Last month I was very excited to attempt to scientifically re-season my cast iron skillets. After all, I had read that Cooks Illustrated recommended the method and I had complete faith in their expertise.
I stripped my pans full of enthusiasm and hope of having a beautifully shiny, smooth, black coating to my favorite skillets in the kitchen. I followed the suggested steps for stripping with an oven cleaner and while it did remove some of the gunk, it failed to fully strip the pans. I tried steel wool, which worked even more poorly and in the end the only thing that completely stripped the pans was a wire-wheel drill attachment. It was a time-consuming task, but I eventually got the pans stripped and was ready to move on to the next step.
I followed all the remaining steps precisely as instructed. It was foul work smoking and stinking up the house with cold-pressed flax seed oil, let me tell you! After the recommended 6 coats, I was not satisfied with the level of coverage. It seemed just as thin and rough as it did after the 2nd coat.
Perhaps the mistake I made was continuing to apply coats. Although it might have been visually imperceptible, perhaps the seasoning was too thick. But after admiring the glossy black pan for days, I finally melted in some butter and added diced onions and celery to saute. As the vegetables cooked they began to be peppered with bits of dark black coating that was increasing in quantity by the second. The beautiful seasoning was flaking off into the food!! I’m just thankful I didn’t test it out with a cut of meat or something equally valuable!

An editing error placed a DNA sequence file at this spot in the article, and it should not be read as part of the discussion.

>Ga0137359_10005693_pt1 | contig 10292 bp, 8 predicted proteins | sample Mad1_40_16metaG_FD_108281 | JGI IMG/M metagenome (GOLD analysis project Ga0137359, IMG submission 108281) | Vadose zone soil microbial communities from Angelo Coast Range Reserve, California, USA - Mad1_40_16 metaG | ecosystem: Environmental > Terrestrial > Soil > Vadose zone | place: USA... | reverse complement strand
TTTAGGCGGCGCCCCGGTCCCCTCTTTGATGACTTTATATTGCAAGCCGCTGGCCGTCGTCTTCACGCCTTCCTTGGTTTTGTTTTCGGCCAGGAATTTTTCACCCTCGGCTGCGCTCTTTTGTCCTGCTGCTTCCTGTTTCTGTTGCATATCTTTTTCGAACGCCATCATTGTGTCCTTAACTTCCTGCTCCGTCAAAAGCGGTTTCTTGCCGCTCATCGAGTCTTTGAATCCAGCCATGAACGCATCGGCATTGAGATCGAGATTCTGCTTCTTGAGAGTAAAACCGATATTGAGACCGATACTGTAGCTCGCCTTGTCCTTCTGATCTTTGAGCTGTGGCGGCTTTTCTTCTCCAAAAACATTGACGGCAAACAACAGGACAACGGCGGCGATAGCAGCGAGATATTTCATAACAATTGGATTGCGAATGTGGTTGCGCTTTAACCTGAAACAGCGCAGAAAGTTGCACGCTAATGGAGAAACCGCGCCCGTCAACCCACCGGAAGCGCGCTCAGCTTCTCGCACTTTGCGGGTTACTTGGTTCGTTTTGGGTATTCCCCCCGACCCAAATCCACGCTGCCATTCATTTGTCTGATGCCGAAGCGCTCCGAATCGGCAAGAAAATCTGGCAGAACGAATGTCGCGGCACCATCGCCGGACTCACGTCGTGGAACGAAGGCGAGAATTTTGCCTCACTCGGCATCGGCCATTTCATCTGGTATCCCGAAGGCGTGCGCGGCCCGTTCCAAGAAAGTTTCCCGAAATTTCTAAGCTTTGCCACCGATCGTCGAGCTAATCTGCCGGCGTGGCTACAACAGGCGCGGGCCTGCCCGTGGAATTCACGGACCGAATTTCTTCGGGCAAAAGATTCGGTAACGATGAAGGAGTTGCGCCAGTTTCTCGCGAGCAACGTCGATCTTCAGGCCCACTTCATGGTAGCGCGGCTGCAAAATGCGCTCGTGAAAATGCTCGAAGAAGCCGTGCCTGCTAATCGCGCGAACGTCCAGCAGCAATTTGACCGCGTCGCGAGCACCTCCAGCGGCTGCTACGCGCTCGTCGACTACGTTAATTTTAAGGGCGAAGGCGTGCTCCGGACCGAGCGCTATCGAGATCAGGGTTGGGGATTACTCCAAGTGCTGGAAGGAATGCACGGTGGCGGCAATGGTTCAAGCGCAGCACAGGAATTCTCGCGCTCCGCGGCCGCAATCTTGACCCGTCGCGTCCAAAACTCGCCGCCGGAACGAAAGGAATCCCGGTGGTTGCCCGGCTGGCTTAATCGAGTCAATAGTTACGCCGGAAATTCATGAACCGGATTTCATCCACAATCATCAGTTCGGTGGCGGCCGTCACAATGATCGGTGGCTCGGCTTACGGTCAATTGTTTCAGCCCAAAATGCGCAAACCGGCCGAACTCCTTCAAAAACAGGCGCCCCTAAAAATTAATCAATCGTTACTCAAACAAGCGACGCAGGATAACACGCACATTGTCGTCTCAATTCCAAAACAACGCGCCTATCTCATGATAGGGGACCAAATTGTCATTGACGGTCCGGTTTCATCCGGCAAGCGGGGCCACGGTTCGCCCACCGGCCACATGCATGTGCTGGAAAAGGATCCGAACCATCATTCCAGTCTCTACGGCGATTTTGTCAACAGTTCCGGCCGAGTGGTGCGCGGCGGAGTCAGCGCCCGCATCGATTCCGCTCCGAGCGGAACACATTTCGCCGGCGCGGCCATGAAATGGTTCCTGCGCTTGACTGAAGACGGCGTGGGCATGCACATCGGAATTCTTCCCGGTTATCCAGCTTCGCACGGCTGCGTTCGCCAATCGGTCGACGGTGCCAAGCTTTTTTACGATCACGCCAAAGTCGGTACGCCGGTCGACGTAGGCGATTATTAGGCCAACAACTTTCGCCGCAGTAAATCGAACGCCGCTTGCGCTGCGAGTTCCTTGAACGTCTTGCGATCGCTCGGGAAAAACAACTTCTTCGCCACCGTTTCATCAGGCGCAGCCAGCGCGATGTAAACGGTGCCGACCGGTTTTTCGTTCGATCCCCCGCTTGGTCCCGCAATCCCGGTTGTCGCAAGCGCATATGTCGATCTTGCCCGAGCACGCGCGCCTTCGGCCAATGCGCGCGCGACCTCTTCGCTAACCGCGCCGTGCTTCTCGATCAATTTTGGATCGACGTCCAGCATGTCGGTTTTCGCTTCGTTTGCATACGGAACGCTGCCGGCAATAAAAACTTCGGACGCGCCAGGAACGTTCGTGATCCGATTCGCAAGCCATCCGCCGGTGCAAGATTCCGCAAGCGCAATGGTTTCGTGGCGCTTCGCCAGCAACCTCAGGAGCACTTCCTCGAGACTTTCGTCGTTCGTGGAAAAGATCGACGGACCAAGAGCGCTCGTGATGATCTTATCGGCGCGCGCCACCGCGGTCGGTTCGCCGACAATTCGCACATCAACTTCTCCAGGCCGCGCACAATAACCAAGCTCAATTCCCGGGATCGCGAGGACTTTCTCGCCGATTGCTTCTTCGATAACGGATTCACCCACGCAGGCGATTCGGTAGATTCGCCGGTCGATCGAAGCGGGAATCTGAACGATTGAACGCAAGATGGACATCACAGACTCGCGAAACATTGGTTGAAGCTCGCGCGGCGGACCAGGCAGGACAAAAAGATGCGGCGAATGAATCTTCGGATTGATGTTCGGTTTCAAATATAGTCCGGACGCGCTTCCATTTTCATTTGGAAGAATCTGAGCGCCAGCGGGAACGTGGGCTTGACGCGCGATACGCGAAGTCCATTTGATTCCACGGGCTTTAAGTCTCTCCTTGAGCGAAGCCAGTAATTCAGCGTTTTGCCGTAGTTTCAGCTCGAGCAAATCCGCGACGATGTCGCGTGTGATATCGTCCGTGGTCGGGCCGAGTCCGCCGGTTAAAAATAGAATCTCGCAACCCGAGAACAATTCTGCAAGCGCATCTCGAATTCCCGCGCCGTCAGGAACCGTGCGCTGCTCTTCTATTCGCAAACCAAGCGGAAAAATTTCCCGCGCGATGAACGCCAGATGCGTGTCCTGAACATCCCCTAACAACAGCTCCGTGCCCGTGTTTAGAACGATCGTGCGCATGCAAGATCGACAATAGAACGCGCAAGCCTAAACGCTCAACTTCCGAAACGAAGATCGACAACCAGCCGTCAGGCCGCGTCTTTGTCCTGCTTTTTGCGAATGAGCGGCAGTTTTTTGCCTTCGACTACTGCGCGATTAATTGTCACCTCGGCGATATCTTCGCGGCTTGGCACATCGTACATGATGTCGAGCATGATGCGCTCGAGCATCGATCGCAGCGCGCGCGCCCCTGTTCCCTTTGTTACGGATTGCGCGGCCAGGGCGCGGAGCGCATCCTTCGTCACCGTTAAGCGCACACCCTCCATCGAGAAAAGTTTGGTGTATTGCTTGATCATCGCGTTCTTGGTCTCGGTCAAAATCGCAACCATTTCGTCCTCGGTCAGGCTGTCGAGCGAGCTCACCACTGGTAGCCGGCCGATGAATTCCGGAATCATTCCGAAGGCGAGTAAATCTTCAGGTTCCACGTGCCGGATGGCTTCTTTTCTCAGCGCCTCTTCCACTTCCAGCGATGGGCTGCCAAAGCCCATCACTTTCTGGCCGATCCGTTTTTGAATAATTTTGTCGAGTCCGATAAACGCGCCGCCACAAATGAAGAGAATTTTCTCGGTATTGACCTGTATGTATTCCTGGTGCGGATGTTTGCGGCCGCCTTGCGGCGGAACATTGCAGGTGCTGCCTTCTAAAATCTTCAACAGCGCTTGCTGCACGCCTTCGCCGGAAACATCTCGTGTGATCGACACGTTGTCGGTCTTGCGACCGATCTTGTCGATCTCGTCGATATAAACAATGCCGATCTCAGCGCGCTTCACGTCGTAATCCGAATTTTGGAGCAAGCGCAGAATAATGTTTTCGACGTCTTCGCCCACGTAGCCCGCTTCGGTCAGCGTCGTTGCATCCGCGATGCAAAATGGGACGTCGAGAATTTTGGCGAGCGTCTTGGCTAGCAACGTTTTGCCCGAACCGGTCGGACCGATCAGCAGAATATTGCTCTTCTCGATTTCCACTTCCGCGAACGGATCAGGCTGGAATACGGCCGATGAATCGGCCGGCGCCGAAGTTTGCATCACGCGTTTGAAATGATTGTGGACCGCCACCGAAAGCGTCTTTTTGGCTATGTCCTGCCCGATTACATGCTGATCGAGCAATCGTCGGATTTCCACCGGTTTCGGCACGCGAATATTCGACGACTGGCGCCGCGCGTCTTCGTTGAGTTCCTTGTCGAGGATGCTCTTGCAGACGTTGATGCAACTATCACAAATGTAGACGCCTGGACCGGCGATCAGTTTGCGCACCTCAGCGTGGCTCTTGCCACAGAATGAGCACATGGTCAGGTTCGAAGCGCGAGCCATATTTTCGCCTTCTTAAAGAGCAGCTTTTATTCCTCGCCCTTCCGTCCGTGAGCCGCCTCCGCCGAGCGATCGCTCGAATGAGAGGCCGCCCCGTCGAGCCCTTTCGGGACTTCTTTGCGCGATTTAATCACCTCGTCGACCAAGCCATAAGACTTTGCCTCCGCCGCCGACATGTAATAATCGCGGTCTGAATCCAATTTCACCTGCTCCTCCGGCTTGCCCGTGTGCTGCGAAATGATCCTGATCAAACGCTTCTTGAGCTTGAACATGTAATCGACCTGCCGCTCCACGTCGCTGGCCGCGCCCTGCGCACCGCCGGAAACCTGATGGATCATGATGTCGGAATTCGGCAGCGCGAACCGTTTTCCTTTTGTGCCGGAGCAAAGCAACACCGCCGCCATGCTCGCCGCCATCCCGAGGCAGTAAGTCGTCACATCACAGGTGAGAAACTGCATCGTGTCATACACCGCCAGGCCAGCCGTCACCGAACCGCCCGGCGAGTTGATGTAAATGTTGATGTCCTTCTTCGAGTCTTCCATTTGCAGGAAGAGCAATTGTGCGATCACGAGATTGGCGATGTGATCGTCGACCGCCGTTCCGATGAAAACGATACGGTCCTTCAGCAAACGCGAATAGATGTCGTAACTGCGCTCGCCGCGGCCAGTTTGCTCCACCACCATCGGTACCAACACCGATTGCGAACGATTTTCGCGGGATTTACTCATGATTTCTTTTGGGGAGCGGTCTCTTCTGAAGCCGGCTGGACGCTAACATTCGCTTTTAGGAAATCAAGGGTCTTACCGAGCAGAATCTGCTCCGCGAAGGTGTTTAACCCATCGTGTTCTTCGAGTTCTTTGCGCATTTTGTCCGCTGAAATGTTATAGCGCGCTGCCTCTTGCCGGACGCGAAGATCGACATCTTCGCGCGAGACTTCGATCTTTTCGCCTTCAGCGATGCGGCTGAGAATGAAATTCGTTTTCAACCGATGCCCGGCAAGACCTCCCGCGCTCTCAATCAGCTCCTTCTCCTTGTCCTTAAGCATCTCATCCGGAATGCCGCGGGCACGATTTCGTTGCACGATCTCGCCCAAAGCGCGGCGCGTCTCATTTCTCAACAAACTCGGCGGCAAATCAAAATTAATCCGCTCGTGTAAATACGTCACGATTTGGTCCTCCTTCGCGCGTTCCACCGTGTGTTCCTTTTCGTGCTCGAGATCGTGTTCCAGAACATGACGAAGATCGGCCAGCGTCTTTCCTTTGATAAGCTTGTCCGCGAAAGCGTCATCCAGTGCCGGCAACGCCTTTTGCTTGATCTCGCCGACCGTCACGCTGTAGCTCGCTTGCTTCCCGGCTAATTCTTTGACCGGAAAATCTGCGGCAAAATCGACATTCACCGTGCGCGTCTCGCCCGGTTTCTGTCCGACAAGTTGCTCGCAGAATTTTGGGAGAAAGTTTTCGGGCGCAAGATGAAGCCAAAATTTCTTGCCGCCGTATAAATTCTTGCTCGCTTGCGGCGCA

I had been warned that this might happen earlier after posting the link to the re-seasoning method on Facebook, so ultimately I wasn’t surprised. Disappointed, but not surprised.
In the end, I was able to boil water in each skillet and the coating just flaked right up. Once they were cleaned back up, I’m just starting from scratch, seasoning with bacon grease or lard, in a thin layer and baking them low and slow in the oven each morning when I bake bread. When the bread is done, I’m leaving the oven on until lunch dishes are done and letting the pans cool off with the oven. They’re finally looking back to normal and I’m looking forward to having my favorite skillets available for my use once again!
(You can even see how the exterior and handle was chipping away after being applied to the heat of the burner.)
Ultimately, lard is a resource I can produce on the homestead as a by-product of pork production making it virtually free and easily accessible. Flax seed oil is expensive and more difficult to find, so from now on, I’ll be sticking with good old lard when caring for my cast iron.
How do you re-season your cast iron?